Being Iran’s president while Tehran is “officially on notice” by Washington is not an easy task for a moderate such as Hassan Rouhani. From now on, whether he likes it or not, the harsh rhetoric his US counterpart Donald Trump is adopting is going to be reflected in whatever Rouhani is going to say in the coming months. It is not only Trump who is forcing this to happen. The upcoming May presidential elections in Iran and the level of pressure the Iranian president is facing and is expected to face makes it quite unsurprising to hear Rouhani warn Trump that “he’ll regret threatening Iran,” though these words weren’t enough for the Islamic Republic’s Principlist camp.
With Trump’s current rhetoric, the Iranian establishment is unlikely to accept a rejoinder of soft words or diplomatic approaches from its president. However, this does not mean that there is any interest in accepting Trump’s game and heightening tensions to a level beyond anyone’s control. In this vein, Iran’s Supreme Leader Ayatollah Ali Khamenei has thanked the US president for showing America’s “true face.” Indeed, the Iranian leader seemed very content to see the “newcomer” proving what he has “been saying for more than 30 years,” as he told a group of military officers on the 38th anniversary of the country’s 1979 Islamic Revolution.
Trump’s time in office when it comes to Rouhani might be comparable to when George W. Bush’s presidency (2001-2009) overlapped that of his Iranian Reformist counterpart Mohammad Khatami (1997-2005). Obviously, there are many differences that could be pointed out with respect to the region, the world and international relations then and now, yet the similarity comes from that both Bush and Trump are American hard-liners, while Khatami and Rouhani are both from a school that prefers diplomacy and have faith in dialogue rather than confrontation and threats. In this regard, an official close to Rouhani’s camp told Al-Monitor on condition of anonymity, “President Rouhani’s moderate policy is not a tactic, it is a strategy. He does not have to change his approach just because someone such as Trump came to power. But moderation does not mean giving up our rights; whoever wants to threaten our nation is going to hear a clear and frank response, whether it is Trump or any other power in the world or the region.”
The official added, “If the [Iranian] president is to change his approach to win the [upcoming May presidential] elections then he’d better not enter the elections. He was elected four years ago because of his moderation and because they [voters] knew he is capable of delivering [on his promises] and he already has.”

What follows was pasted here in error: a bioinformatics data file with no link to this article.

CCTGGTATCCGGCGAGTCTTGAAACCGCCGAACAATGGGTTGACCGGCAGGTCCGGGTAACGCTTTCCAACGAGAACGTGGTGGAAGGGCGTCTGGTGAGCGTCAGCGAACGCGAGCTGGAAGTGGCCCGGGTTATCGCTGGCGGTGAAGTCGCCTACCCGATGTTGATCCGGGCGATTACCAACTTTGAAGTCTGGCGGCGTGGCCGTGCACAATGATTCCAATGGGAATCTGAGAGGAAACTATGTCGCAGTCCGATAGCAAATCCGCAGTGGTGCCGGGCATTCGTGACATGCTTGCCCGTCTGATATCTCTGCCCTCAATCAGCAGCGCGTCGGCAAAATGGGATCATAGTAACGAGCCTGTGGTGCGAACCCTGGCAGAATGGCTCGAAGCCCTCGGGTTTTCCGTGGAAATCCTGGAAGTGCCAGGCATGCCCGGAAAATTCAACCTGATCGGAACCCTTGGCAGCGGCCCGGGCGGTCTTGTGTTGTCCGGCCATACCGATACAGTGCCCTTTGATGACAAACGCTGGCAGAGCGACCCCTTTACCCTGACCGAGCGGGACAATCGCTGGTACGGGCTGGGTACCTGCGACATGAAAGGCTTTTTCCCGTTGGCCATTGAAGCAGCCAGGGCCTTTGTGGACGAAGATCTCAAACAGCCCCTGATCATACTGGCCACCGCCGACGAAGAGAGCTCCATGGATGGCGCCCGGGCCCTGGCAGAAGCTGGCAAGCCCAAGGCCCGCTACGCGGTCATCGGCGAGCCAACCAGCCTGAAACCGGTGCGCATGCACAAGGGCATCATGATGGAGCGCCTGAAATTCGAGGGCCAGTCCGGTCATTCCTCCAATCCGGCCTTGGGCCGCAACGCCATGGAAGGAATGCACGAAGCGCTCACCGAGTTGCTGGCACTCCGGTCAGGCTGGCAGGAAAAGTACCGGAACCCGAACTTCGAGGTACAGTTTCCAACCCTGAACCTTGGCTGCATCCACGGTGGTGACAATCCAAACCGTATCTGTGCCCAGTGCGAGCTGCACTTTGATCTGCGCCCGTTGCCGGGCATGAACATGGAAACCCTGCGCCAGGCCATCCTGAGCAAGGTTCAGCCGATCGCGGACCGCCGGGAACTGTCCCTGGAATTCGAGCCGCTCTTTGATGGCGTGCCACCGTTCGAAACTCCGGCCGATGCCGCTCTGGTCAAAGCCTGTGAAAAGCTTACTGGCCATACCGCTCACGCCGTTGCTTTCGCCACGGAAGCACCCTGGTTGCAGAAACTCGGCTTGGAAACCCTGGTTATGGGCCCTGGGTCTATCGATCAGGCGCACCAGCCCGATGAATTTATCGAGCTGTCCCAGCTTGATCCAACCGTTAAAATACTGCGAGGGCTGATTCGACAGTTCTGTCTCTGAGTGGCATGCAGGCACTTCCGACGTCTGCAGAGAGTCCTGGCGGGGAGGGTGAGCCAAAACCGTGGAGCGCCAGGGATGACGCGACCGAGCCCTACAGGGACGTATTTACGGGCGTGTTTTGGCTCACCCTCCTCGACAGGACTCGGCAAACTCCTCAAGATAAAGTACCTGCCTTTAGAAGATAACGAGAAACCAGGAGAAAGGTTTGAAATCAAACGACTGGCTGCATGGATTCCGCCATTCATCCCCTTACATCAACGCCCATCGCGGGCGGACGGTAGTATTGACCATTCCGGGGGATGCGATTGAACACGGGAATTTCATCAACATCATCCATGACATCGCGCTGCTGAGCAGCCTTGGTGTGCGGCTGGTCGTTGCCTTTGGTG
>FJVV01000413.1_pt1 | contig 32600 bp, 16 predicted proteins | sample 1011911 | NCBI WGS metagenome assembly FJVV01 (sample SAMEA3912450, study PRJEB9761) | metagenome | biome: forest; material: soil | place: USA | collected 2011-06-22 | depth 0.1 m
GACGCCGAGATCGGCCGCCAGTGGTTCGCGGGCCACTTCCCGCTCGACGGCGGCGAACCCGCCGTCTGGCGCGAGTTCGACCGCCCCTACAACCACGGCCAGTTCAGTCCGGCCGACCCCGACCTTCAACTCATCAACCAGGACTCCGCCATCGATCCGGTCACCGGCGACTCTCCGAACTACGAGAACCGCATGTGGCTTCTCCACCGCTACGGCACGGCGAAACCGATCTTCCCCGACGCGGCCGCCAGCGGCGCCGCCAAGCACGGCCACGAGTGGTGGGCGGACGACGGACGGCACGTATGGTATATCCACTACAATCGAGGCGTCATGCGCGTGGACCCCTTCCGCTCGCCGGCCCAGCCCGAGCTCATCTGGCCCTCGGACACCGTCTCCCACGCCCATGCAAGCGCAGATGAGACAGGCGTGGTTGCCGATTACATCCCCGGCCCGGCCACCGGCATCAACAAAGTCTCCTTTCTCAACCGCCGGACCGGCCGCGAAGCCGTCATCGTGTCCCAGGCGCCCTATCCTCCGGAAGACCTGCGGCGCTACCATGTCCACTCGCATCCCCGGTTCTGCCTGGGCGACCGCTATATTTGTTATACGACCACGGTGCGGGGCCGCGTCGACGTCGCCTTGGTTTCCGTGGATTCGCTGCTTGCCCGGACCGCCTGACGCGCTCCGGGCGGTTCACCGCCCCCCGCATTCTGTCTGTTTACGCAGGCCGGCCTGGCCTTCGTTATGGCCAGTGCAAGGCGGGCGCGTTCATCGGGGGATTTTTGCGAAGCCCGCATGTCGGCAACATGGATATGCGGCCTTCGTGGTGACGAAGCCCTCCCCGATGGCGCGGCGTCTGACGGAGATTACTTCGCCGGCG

Added to the mix is that Rouhani may have taken up a new goal last month after the Jan. 8 death of his mentor, former President Ali Akbar Hashemi Rafsanjani. Rouhani, 68, wants to prove that he is the best successor to Rafsanjani, who was the spiritual leader of the moderation camp. However, this is not an easy task. He is not the only candidate who wants to fill these shoes, and the moderation camp is going through a level of uncertainty with its opponents' using Trump’s words to discredit its policies. In this regard, Rouhani is expected to start acting as an umbrella for the camp he represents, and at the same time, stand stronger against Trump while not risking his main achievement, namely the nuclear deal. Rouhani is certainly not expected to transform into his hard-line predecessor Mahmoud Ahmadinejad. Rather, his real challenge is going to be to present a new version of Rouhani in the time before his expected bid for re-election in May.
“The Iranian public will not stand for being insulted and its government's keeping silent on this, or at least not responding with the same power,” a Principlist former member of parliament told Al-Monitor on condition of anonymity. “Unfortunately, our nation is paying the price for our government’s wrong bets, for the concessions we gave to the Americans during the nuclear deal. Mr. Rouhani and his team trusted the US government and thought that [former US President Barack] Obama’s smiles and [former US Secretary of State John] Kerry’s promises were strategic deals that we could give up our rights for [in exchange].”
The Principlist added, “If only he [Rouhani] and his team had adhered to the red lines set by the [supreme] leader, things would have been different today.” The former legislator concluded, “There are four years [ahead] to live with Trump. He is going to threaten Iran day after day. The nuclear deal is almost dead. Iran is not weak; our influence and power in the region is growing day after day. We need a president who can preserve our dignity and defend our integrity.”
However, there are different shades of meaning when it comes to dignity and integrity, particularly in terms of foreign policy. While one camp views confrontation with the United States as the best manifestation of Iranian independence and resistance — particularly when the United States has a hard-line administration — there is another camp that believes Iran should always seize opportunities to prove to the world that the Islamic Republic is not the party stoking the conflict. For Rouhani to solve his dilemma, he likely must find a balanced mix of these two understandings of dignity and integrity.